Atkinsons Bullion & Coins
Back to January 2020

Those new to investing in gold and silver often ask us: ‘which is better, bars or coins?’. The answer is simple: there are pros and cons to each. In this week’s blog, we will compare both bullion bars and coins, which may help you make an informed choice as to which could be more suitable for you when investing in precious metals.

Gold & Silver Bars

Bullion bars are slabs of precious metals, produced by various mints all over the world, and are available to buy in an array of sizes usually between 1g and 1kg. 

  • Many bars, particularly larger size bars, tend to have the lowest premium over spot
    price, meaning better value and the potential to own more gold or silver for your money. This is largely due to lower production costs than coins.
  • Bars are usually accompanied with an assay certificate of authenticity.
  • Bars are easily stacked for storage.
  • Bars are typically high in precious metal content, usually 999.9% Fine Gold or Silver purity.
  • Many new stamped bars come in sealed, attractive packaging.
  • Liquidity issues. Holding a larger bar rather than many smaller one-ounce coins may be more difficult to sell, offering you limited flexibility should you wish to trade off or sell during a financial crisis.
  • Storing a large quantity of larger bars may be more difficult in your own home.
  • Bars lack the collectability factor that coins possess. However, some manufacturers are now adding stamped images onto bars, although these do come at a higher premium.
  • Bars are subject to Capital Gains Tax (CGT), which means you may be liable to pay tax on any profit you make over annual exemption amounts, whereas many UK coins benefit from being exempt from CGT.
  • On resale, bars do tend to attract a lower buy-back price than coins.

Gold & Silver Bullion Coins

Gold and silver coins are available in a large variety of sizes and often feature attractive or historical designs and are stamped with a date, adding a collector element to precious metal investment.

  • Coins are easily stored at home, easily slotted into tubes or boxes, making them easier to disguise and transport.
  • Coins are available in a range of sizes and designs, appealing to both investors and collectors alike.
  • Many coins are given a denomination, for instance; the UK gold Britannia has a monetary denomination of £100, which means that the coin is Capital Gains Tax (CGT) exempt to UK investors.

  • Coins are usually stamped with a date, which can make them perfect to mark important dates such as birthdays and anniversaries.
  • Coins can offer greater liquidity and flexibility – they are often easier to sell, as you can sell smaller amounts as or when you want to. This also applies the other way around; you can also purchase smaller amounts and spread your investment purchase over a longer time.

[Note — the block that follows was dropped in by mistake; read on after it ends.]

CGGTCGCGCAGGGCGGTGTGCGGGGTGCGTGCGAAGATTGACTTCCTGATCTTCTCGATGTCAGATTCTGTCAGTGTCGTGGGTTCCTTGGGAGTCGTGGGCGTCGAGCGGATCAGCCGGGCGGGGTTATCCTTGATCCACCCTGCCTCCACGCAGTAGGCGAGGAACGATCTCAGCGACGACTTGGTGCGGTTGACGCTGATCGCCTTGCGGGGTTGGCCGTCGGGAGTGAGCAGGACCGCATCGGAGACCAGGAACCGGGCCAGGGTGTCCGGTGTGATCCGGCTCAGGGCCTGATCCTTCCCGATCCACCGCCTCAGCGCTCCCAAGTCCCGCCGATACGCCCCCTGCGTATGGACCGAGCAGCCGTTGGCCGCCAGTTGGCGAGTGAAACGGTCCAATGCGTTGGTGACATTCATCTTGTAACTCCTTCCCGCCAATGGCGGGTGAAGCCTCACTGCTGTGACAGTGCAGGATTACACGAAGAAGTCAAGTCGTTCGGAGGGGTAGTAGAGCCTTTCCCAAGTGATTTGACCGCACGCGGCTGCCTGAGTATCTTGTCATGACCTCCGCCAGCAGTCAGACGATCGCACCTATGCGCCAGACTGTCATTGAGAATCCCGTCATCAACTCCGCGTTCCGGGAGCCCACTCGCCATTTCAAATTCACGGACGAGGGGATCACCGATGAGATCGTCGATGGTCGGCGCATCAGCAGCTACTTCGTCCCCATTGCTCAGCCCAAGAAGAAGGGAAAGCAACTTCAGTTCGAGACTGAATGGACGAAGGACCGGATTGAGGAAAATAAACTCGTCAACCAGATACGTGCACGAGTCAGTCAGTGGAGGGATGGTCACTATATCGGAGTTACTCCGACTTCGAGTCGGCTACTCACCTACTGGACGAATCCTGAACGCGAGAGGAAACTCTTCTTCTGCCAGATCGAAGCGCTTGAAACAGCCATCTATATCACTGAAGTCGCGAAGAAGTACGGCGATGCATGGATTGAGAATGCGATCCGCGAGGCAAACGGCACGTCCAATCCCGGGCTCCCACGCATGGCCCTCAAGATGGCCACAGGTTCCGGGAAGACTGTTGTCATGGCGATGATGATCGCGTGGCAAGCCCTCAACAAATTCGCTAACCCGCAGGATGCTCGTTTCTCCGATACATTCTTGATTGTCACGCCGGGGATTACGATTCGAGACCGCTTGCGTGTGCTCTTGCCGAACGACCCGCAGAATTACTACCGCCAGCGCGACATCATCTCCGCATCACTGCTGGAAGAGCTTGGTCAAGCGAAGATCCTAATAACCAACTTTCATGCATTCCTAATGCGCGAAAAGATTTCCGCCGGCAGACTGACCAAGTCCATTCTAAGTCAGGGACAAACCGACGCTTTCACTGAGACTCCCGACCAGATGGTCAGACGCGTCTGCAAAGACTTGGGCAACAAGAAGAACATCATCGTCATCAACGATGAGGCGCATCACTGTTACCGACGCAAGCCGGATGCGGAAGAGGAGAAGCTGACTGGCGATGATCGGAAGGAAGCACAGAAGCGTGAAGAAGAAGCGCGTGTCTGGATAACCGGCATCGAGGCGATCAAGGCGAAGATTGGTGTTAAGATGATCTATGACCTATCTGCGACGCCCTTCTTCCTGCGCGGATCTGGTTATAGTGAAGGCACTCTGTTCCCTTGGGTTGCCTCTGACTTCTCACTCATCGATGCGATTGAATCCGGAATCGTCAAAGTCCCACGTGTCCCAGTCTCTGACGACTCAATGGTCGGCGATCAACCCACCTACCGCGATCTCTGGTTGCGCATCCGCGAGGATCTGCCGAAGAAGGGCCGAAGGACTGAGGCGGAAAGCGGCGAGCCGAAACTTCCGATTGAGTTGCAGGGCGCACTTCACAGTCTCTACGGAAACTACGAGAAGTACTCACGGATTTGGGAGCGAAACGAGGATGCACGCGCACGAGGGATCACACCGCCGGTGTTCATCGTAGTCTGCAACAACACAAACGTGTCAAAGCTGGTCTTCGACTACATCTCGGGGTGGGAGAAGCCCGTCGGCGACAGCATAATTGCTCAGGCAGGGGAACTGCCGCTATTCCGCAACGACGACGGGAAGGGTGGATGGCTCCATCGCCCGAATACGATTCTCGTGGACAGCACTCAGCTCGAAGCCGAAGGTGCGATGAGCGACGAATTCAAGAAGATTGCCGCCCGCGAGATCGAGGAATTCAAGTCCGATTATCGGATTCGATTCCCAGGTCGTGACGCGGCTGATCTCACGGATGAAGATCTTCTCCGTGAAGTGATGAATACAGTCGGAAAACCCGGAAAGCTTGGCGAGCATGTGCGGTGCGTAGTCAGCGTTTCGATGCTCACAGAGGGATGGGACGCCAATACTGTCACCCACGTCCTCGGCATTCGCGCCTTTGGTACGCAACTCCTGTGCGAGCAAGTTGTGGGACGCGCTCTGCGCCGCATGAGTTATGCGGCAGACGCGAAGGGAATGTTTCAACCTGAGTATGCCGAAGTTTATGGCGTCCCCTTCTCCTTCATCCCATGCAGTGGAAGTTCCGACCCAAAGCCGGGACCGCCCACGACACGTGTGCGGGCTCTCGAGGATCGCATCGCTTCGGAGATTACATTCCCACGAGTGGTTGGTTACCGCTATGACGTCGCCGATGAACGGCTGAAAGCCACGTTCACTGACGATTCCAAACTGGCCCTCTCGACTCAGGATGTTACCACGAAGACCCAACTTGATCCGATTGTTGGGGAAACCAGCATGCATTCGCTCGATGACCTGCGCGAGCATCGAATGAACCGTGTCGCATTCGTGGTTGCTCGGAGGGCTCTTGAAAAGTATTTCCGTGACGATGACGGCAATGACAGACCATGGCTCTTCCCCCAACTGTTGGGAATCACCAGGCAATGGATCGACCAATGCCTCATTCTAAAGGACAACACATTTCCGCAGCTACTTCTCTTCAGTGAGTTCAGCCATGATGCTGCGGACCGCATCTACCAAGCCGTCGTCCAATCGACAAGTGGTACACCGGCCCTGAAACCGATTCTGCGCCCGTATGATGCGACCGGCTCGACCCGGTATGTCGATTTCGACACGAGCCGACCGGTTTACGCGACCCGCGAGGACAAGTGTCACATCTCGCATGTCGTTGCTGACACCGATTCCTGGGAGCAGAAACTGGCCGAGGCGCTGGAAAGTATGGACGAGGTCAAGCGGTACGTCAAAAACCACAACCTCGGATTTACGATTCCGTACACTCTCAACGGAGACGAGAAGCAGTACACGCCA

• Coins can increase in not only metal value, but also collectable or numismatic value. Over time, some coins can potentially accrue a collectable value, increasing your original investment.
  • Some pre-owned silver coins can be sold using the ‘second-hand margin scheme’, meaning that these can be sold by us to you without added VAT, saving you money on your investment. This is only available on coins, not bars.
  • Not all coins are accompanied with a certificate of authenticity. Only Proof coins are supplied with a certificate, bullion coins generally are not.
  • Coins can vary in their purity. Some coins offer 999.9 (out of a thousand) Fine Gold or Silver fineness, some are 925.0, 900.0, or 916.7, such as the Sovereign.
  • Higher production costs for gold and silver coins can mean, especially when buying larger investments, premiums can be a little higher than those of bars.

In Conclusion

As you can see, there are a variety of considerations to purchasing both bars and coins, and as with any purchase, there are always pros and cons to be considered. Hopefully this blog has covered the basics for you and may help towards your research.

The buying of gold and silver coins or bars is an entirely personal decision as to what is most suitable for you. Some people may even opt for a mixture to diversify their portfolio, if they deem that is a good option for them. We do strongly recommend that you seek professional investment advice ahead of making your final decision.

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This blog represents one person’s opinion only. Customers should conduct their own research and take advice before making an investment. We do not offer investment advice.


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